Tuesday, 25 June 2013

One of the last Victorians has died

I see from the Daily Telegraph obituaries, read on my telephone in a swelteringly hot Turkish restaurant in the back streets of Bucharest, where I eat every day, that my former boss, James Stuart-Smith, Q.C. Emeritus, known to me as the JAG, to rhyme with hag, has died.

I worked at the JAG's office in 1988, at a time when most traditions seemed to be dead (they do in every era) but when in fact (as in every era) the hearts of a lot of traditions were still beating.

Nancy Mitford said that the 'Victorians did not talk like us.' She meant of course the Victorians of her class, the ones who, in Evelyn Waugh's phrase, 'came to the front door'. 

For example, they put a 'eey' sound after the letter 'm'. When they said of someone that 'He is not a marrying man', a phrase in those days pregnant with meaning, they pronounced it 'meey - arrying meey-an'.
The JAG, who had an extraordinarily old fashioned and terribly smart accent, was the only man I ever knew who kept up this pronunciation of the letter 'm'. None of the peers in the House of Lords, where I worked before the JAG's office, did so, as far as I noticed. 

I remember once borrowing an old, unwanted audio tape from the office to record something and it had by chance one of the JAG's summings up on it. I found myself unable to stop listening to it with wrapt attention, admiring his curious diction. He was summing up in a case involving a soldier and - I forget the details of the case - a well-known type of sweets called Murray Mints, which the JAG had to refer to over and over again. He always did so, very carefully, as if gingerly handling a vase of great value, with the pronunciation of the upper middle classes of Mr. Gladstone's day.

The defendant said he put down the Meey-urray meeynt...

And so on. 

I suspect that people who went to Eton like Mr. Gladstone and Lord Curzon might have spoken differently. Curzon always used a short Derbyshire 'a' and considered  a long 'a' middle class and we know that Gladstone retained the short 'a ' of his native Lancashire because he famously said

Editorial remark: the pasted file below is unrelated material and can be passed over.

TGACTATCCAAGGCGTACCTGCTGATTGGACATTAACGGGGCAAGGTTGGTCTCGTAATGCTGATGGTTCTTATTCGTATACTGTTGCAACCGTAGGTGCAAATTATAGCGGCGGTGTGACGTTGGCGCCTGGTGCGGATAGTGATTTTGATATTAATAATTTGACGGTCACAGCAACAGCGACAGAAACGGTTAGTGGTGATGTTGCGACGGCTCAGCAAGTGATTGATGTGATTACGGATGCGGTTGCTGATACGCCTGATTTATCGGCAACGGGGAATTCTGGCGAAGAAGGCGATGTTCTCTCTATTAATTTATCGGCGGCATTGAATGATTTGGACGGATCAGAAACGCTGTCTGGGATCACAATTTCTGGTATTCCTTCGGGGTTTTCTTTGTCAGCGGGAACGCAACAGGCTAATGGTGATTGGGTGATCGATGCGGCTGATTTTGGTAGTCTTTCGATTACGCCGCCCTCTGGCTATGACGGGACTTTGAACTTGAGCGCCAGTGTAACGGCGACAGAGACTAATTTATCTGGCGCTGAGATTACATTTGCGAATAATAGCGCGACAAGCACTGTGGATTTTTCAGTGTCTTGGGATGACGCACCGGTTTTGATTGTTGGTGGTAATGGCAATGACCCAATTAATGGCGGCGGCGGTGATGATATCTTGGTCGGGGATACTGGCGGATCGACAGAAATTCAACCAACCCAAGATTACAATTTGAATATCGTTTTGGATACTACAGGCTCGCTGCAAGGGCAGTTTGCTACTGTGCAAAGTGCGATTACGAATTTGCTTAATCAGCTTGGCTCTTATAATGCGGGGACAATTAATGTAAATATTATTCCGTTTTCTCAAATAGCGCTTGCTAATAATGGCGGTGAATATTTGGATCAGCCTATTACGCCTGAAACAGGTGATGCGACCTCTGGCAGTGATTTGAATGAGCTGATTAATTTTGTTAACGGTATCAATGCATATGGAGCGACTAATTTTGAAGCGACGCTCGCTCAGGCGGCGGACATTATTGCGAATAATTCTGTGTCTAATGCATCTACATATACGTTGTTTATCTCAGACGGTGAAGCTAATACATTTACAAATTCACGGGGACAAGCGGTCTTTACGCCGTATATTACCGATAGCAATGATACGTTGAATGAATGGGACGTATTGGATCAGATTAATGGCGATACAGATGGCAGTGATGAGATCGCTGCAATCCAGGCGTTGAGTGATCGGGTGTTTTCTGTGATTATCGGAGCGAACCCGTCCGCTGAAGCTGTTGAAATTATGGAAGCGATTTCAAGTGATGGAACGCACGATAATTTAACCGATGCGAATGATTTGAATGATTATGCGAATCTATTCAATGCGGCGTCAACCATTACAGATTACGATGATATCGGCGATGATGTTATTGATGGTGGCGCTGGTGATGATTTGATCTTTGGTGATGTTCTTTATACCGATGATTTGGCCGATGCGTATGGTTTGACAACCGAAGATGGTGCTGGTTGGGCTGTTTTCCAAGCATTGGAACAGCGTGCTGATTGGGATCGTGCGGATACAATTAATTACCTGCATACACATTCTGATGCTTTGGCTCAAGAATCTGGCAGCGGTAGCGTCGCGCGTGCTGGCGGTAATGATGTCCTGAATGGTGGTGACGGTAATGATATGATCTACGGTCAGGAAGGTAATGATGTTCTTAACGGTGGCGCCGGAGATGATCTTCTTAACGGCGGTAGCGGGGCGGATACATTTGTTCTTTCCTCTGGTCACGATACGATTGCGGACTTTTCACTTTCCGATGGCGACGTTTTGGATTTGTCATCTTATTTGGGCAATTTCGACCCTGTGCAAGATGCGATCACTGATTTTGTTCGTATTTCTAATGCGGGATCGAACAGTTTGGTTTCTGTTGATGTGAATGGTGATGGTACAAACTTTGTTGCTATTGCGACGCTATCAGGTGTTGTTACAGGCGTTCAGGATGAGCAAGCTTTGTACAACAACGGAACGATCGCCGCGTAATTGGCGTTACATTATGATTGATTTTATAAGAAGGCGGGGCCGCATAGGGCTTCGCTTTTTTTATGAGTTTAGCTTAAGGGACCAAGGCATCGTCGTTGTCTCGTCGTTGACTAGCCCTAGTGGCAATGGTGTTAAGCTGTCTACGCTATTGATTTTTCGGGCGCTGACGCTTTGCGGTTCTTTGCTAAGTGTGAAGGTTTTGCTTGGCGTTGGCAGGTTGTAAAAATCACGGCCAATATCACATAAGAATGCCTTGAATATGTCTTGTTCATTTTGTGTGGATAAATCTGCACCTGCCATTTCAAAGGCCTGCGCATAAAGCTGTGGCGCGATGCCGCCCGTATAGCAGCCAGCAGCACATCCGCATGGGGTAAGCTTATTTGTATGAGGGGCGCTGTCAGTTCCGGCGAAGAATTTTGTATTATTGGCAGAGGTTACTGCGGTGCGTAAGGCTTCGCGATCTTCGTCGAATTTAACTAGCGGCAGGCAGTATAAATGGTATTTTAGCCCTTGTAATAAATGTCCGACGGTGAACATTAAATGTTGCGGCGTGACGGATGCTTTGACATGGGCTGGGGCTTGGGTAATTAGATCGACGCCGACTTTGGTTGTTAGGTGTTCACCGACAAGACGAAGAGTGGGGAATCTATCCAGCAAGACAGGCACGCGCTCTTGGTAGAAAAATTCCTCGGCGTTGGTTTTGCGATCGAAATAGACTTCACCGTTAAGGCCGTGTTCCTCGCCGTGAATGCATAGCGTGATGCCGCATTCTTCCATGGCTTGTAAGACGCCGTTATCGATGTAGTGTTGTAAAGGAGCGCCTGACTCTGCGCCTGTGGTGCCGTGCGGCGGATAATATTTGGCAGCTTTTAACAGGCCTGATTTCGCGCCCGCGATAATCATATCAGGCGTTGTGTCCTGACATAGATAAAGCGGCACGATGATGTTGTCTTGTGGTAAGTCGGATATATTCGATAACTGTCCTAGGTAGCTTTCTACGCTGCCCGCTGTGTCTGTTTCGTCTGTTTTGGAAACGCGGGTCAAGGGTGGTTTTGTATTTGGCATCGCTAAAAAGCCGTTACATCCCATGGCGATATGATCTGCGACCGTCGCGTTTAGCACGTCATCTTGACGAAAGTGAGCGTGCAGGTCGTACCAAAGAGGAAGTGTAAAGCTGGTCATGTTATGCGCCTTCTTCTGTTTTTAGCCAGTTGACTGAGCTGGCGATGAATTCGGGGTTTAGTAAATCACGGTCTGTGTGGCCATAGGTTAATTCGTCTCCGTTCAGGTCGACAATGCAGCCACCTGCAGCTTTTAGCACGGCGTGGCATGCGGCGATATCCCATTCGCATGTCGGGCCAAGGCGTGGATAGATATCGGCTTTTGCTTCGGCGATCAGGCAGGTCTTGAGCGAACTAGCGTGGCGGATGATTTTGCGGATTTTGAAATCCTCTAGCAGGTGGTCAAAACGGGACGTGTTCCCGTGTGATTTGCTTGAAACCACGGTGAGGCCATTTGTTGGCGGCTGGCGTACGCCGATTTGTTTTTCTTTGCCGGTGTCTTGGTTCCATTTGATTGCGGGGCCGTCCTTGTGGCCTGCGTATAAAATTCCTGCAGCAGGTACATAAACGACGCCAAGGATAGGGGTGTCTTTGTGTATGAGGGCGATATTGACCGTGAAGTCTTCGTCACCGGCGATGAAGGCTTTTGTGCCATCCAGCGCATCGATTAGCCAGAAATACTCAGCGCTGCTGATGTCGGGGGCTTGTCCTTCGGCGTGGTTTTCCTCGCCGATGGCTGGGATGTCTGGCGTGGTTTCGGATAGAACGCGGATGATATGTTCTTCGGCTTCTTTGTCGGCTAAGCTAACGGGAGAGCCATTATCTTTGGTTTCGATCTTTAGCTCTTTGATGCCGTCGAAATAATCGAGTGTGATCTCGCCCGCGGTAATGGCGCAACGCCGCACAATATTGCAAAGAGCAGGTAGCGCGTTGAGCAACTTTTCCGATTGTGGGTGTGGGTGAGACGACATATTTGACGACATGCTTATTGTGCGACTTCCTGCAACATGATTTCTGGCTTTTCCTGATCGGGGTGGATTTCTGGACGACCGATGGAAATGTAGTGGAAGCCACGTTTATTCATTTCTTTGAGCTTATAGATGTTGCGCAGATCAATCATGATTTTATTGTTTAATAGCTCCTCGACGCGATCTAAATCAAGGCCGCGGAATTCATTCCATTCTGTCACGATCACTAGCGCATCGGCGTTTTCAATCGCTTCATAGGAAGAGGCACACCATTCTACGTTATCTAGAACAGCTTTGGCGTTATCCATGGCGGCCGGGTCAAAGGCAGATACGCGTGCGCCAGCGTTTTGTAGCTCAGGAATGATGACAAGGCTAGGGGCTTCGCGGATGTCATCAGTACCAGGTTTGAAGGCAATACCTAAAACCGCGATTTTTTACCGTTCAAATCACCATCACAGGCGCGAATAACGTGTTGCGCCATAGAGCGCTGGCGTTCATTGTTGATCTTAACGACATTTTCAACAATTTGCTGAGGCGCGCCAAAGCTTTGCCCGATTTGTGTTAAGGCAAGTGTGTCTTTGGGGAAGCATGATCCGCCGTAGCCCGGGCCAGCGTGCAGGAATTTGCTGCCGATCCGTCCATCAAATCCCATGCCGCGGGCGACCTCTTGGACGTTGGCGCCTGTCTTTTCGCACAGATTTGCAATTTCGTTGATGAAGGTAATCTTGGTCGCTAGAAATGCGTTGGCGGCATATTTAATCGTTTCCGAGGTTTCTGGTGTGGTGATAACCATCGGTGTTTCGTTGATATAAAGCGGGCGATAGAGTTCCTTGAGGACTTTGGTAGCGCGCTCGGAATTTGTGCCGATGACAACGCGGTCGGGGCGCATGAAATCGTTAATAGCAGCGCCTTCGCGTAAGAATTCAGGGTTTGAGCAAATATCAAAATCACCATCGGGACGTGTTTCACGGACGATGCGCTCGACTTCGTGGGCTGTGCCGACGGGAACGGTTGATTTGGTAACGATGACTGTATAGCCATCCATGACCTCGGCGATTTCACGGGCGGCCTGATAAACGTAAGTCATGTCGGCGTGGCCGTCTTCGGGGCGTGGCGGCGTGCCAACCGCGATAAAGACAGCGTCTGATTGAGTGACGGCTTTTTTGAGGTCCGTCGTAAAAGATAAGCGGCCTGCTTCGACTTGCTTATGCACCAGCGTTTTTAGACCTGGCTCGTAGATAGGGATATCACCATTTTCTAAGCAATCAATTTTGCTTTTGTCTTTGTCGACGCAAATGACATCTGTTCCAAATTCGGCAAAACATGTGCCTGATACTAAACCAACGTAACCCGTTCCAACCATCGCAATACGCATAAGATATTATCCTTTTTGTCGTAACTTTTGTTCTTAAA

All the world over I back the masses against the classes

which does not work if you pronounce 'classes' with a long 'a', as required by Received Pronunciation nowadays. 

(Does Received Pronunciation as a phrase still exist? I don't want to get in a sneer at modern living in everything I write, which I am in danger of doing, I know, but it sounds very ('frightfully' is the word the JAG would have used) inegalitarian and undiverse for our compulsorily egalitarian and diverse age.


  1. Yes dyear. This attitude toward myo-dornity could
    easily go fron snyeer to smee-year. The Last of the Victyor-ians, Goodbye.

    1. mya-dernity

    2. That does not sound exactly right - I wonder if the meey sound came in between 'm' and 'o' or not.

    3. No it doesn't sound right atall.
      You may have noticed that I misspelled modernity which
      was unhelpful. But does this sound right, Meeyod-dernity as in Meey-urray and meeynt? Or this, Myuh-dernity ? Will you please write the word as Stuart-Smith would speak it, modernity. ?

  2. Oh yes. I share your at-ti-tuood.

  3. Well, I did a bad job of it. I think I can do better. But guess I'll leave it. Enjoyed the Post.

  4. We shall not see his like...

  5. Take him for all in all, we shall not look upon his like again…

  6. This comment has been removed by the author.

  7. Where I live (or, rather, with whom I live) Received Pronunciation is called "RP" (by colonial me, "Arrr Pee"). As a colonial, I feel none of the native embarrassment in having preferences among the voices I hear around me. I very much like the accent associated with Edinburgh's Morningside, for example, where as I loathe "Cockney Posh." I cannot listen to "The Archers" without a pain akin to the pain I felt as a child hearing chalk squeak on a blackboard. I much prefer my husband's musical, well-trained voice to my flat one. I suppose it's nice people can "get ahead" now (if they can) without having to have elocution lessons, but it didn't do much for aesthetics.

  8. I'm an American so can't really join in. I do know something about RP. I read a book about it. And I do know that the Queen
    would never go round dropping her t's. Thank Heaven.